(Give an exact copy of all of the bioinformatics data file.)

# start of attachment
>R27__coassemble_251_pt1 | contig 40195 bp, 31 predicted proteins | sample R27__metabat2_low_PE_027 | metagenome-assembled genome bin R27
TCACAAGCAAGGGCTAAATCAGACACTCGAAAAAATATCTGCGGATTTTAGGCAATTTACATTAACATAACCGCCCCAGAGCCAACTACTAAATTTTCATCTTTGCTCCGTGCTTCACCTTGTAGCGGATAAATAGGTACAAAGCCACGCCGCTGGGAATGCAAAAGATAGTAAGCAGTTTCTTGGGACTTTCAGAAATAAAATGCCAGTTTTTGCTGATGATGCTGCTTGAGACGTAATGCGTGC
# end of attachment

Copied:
>R27__coassemble_251_pt1 | contig 40195 bp, 31 predicted proteins | sample R27__metabat2_low_PE_027 | metagenome-assembled genome bin R27
TCACAAGCAAGGGCTAAATCAGACACTCGAAAAAATATCTGCGGATTTTAGGCAATTTACATTAACATAACCGCCCCAGAGCCAACTACTAAATTTTCATCTTTGCTCCGTGCTTCACCTTGTAGCGGATAAATAGGTACAAAGCCACGCCGCTGGGAATGCAAAAGATAGTAAGCAGTTTCTTGGGACTTTCAGAAATAAAATGCCAGTTTTTGCTGATGATGCTGCTTGAGACGTAATGCGTGC